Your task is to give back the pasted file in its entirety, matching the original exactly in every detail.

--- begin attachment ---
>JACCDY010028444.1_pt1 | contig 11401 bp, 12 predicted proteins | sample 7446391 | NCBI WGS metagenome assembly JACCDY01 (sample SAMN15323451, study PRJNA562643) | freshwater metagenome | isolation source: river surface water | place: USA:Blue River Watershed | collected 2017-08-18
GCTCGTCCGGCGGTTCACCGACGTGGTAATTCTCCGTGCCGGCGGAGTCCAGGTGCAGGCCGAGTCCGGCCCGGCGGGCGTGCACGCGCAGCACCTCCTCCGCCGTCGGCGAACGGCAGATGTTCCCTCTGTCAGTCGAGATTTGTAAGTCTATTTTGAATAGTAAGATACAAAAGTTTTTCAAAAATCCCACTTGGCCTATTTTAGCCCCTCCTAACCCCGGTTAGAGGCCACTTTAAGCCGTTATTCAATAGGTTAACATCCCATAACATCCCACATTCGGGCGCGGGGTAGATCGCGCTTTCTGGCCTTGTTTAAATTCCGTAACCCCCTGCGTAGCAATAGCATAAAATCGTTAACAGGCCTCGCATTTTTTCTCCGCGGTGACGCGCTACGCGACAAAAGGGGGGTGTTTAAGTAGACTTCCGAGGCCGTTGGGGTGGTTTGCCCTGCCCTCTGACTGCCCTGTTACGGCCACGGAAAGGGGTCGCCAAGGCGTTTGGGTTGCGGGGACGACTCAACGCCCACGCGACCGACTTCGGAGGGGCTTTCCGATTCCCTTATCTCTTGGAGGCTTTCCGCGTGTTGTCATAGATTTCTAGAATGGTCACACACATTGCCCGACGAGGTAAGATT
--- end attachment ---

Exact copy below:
>JACCDY010028444.1_pt1 | contig 11401 bp, 12 predicted proteins | sample 7446391 | NCBI WGS metagenome assembly JACCDY01 (sample SAMN15323451, study PRJNA562643) | freshwater metagenome | isolation source: river surface water | place: USA:Blue River Watershed | collected 2017-08-18
GCTCGTCCGGCGGTTCACCGACGTGGTAATTCTCCGTGCCGGCGGAGTCCAGGTGCAGGCCGAGTCCGGCCCGGCGGGCGTGCACGCGCAGCACCTCCTCCGCCGTCGGCGAACGGCAGATGTTCCCTCTGTCAGTCGAGATTTGTAAGTCTATTTTGAATAGTAAGATACAAAAGTTTTTCAAAAATCCCACTTGGCCTATTTTAGCCCCTCCTAACCCCGGTTAGAGGCCACTTTAAGCCGTTATTCAATAGGTTAACATCCCATAACATCCCACATTCGGGCGCGGGGTAGATCGCGCTTTCTGGCCTTGTTTAAATTCCGTAACCCCCTGCGTAGCAATAGCATAAAATCGTTAACAGGCCTCGCATTTTTTCTCCGCGGTGACGCGCTACGCGACAAAAGGGGGGTGTTTAAGTAGACTTCCGAGGCCGTTGGGGTGGTTTGCCCTGCCCTCTGACTGCCCTGTTACGGCCACGGAAAGGGGTCGCCAAGGCGTTTGGGTTGCGGGGACGACTCAACGCCCACGCGACCGACTTCGGAGGGGCTTTCCGATTCCCTTATCTCTTGGAGGCTTTCCGCGTGTTGTCATAGATTTCTAGAATGGTCACACACATTGCCCGACGAGGTAAGATT